As long-standing supporters of the aQuellé Tour Durban, the fun-loving cyclists from The Cows have plans to stage a multi-pronged stampede at this year’s event on Sunday 28 November as they pay tribute to some of their most vibrant personalities and continue their self- assumed role of serving as sweepers to help the struggling back-markers get to the finish.
The Cows take part in many mass participation sporting events to raise money for the CHOC Childhood Cancer Association of South Africa, and their keen members enjoy riding as the Apocalypse Cows (or ACs for short) as part of their awareness and fundraising drives.
This year’s AC cycling kit will be particularly special as it will carry the names of Gray Braatvedt and Max du Plooy, both of whom passed away in the last year.
Braatvedt was a loyal aQuellé Tour Durban rider and turned many heads when he rode the road race on a unicycle. Appropriately, the Apocalypse Cows team will be dubbed ‘Team Gray’.
Max du Plooy lived by a mantra of ‘Live life to the Max’, a slogan that has been adopted by The Cows for the aQuellé Tour Durban and proudly carried on their AC cycling kit.
“Gray and Max were admired and respected by all and will always remain a part of our special Herd,” said Durbs Daisy, the regional organiser of The Cows in KwaZulu-Natal.
Maritzburg-based stalwart of The Cows Dan Wersig, who lost his wife Jodi to breast cancer in 2018, will be using the aQuellé Tour Durban to raise funds for CHOC by riding the race on a tandem with his eight-year-old son Grayson.
Having watched his father channel his energy into The Cows fundraising activities, Grayson has long aspired to get involved and help raise money to help children battling cancer, and the aQuellé Tour Durban will be a massive moment for the young man as he sets off on the 45km ride on a Cow-coloured tandem with his father, decked out in the kit that will make him the youngest ever member of the Apocalypse Cows.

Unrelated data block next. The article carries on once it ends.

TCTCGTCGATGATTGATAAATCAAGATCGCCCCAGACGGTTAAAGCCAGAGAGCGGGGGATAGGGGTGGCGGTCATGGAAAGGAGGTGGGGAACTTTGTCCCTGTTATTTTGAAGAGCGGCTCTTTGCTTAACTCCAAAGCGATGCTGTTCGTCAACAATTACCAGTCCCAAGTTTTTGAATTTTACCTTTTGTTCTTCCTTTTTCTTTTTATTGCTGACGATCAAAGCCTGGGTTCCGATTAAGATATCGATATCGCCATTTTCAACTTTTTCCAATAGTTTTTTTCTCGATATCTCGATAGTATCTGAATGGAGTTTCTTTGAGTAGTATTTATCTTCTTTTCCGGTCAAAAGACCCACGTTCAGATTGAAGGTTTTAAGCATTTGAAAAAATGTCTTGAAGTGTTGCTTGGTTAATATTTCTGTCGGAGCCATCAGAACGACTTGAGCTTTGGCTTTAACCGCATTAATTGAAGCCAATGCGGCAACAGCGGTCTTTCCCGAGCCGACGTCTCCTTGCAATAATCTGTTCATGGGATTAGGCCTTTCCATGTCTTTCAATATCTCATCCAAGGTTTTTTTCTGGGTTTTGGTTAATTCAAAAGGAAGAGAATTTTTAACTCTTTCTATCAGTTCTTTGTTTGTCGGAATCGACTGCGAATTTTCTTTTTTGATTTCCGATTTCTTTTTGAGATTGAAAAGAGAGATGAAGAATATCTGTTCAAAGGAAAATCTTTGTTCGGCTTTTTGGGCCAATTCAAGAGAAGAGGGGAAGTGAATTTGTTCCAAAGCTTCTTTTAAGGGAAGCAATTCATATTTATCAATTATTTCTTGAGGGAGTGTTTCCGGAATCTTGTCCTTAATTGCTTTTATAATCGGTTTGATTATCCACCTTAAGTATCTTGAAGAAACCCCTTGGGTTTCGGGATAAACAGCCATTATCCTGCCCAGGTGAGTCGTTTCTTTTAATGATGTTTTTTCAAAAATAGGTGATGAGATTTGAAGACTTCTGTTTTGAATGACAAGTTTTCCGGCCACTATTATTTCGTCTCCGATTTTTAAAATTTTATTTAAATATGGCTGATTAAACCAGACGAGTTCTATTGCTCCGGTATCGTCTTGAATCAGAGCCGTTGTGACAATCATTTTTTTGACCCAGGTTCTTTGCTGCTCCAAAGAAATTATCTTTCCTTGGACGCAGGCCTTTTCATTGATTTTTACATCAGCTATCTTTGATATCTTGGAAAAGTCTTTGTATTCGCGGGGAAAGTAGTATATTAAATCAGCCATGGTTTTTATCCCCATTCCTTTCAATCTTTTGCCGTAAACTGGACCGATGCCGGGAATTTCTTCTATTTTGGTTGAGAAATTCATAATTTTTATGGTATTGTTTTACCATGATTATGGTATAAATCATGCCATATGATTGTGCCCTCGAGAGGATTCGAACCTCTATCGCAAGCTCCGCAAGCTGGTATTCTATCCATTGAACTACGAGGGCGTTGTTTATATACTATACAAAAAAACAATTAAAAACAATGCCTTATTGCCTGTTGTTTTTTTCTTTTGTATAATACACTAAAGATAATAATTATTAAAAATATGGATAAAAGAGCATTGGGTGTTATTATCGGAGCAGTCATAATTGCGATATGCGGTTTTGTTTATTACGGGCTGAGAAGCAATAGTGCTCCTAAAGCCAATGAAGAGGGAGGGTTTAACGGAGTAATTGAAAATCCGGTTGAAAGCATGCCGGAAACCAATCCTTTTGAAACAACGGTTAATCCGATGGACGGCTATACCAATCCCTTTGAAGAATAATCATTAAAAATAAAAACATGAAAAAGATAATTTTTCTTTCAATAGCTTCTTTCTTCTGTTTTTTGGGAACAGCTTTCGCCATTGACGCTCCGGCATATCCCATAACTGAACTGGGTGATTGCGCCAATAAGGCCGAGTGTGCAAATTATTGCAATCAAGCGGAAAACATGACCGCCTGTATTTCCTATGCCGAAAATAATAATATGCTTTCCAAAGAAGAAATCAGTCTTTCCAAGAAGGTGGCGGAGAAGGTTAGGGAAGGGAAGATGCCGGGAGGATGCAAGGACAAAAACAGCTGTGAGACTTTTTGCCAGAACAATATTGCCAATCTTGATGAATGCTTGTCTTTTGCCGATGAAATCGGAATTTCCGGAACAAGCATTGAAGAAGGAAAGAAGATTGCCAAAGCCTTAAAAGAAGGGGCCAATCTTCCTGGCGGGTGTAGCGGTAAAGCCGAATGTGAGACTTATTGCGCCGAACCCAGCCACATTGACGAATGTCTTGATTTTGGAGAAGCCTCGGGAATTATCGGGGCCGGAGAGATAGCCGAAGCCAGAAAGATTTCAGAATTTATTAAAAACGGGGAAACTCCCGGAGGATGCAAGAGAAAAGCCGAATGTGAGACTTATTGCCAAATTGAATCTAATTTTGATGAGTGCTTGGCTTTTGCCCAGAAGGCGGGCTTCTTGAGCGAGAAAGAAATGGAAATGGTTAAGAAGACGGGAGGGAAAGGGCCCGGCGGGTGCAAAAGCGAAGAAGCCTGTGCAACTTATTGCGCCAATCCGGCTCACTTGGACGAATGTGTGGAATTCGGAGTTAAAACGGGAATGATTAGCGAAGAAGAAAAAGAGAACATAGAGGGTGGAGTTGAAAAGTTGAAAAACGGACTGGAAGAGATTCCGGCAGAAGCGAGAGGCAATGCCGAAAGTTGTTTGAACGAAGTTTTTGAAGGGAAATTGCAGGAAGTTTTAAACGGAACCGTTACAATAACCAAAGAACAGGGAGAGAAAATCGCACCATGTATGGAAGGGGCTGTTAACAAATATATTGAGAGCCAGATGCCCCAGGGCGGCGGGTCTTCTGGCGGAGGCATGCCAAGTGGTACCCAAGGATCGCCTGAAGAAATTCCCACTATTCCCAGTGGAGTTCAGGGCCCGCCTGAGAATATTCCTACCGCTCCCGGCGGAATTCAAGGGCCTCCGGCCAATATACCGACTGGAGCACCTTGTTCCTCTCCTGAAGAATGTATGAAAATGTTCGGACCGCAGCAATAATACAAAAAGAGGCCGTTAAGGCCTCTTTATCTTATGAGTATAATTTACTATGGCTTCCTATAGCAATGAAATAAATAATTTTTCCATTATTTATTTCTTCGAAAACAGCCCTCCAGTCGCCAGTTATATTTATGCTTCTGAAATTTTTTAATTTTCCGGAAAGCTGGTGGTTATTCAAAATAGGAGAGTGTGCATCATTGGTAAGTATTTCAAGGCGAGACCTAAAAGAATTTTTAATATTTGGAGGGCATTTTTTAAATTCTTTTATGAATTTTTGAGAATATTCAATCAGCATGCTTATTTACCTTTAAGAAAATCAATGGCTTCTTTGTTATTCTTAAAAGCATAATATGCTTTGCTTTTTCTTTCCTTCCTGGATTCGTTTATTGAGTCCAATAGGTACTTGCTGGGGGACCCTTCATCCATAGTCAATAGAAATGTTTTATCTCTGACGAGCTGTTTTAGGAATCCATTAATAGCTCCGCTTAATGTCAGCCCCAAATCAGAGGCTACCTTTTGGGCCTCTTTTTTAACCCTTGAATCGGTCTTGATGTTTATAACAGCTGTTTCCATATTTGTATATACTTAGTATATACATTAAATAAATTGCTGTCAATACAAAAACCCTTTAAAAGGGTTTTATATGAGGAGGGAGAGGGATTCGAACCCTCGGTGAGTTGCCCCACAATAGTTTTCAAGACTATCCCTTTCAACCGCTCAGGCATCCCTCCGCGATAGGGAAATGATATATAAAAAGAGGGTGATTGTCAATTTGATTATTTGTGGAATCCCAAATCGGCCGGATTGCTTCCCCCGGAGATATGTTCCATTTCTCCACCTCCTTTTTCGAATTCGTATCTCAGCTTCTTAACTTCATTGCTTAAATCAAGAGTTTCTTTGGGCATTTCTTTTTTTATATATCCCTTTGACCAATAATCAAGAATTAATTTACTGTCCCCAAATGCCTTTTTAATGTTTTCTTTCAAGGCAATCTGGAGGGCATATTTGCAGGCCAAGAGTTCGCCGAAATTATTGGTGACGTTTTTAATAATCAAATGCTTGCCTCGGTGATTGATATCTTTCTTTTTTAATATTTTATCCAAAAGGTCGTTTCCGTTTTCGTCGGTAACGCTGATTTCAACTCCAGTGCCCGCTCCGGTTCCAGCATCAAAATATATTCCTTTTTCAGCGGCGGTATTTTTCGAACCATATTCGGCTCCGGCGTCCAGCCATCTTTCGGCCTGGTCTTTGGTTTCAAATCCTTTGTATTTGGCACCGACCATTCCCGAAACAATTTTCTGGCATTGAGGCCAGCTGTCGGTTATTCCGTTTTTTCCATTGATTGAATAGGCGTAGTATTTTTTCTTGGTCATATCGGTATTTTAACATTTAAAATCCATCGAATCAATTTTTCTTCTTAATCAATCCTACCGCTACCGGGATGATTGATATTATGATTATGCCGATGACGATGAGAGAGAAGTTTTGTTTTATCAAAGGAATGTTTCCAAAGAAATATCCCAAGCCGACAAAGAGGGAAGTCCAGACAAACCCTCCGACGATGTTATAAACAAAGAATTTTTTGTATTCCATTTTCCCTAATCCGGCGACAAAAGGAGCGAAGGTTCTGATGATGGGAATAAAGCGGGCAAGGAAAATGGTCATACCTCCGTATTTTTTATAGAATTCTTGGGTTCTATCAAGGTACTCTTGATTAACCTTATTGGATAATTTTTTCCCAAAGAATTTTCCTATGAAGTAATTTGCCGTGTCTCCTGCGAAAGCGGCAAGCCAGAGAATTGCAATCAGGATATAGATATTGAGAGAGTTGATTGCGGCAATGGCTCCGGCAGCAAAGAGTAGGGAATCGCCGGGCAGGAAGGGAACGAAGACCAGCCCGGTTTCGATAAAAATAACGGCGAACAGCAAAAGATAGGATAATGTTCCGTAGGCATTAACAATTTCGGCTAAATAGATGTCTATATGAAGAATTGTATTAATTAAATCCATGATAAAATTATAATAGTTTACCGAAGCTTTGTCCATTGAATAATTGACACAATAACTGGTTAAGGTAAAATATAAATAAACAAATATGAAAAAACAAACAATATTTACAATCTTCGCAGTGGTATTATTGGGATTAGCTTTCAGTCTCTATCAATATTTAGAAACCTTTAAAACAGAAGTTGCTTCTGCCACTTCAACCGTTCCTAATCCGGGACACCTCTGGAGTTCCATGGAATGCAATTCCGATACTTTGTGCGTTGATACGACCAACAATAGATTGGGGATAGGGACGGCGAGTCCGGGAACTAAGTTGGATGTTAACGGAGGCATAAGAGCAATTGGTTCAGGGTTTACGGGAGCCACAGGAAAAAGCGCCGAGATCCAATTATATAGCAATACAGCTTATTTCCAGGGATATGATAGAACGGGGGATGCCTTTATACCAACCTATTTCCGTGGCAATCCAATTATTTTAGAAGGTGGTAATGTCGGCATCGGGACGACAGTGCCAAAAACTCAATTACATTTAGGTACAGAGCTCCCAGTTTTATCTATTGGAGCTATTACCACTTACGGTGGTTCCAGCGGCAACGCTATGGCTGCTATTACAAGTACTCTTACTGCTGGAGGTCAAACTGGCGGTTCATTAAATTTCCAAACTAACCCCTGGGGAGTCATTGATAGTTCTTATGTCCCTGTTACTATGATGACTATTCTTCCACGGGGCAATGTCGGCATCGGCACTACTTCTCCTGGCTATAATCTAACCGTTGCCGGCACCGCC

“He was fully aware of what was happening to his mom and feels the pain and loss of this every day,” explained Wersig. “However from the get go he has always loved The Cows and always wanted to get involved.
“Two years ago, at the age of six he completed his first Midmar mile in his cow costume and has not stopped asking when he can do it again.
“Now he will get to ride in his very special cow kit in memory of his mom, all while helping raise awareness and funding for the children who are battling every day,” said Wersig.
For the dozen or so serious cyclists in The Cows ranks, they will start the 135km ride and cycle the first two laps of the M4 fast, before taking a short breather at Moses Mabhida stadium and then setting off behind the last of the social riders on the 45km ride.
“It is something that we have always done as The Cows,” explained Durbs Daisy. “We ride hard and then we spend the rest of the day helping those that are struggling, pushing them up the hills and generally encouraging them.
“Cyclists have something of a label of being selfish, so this is one way to show that what we do is all about helping others,” she explained.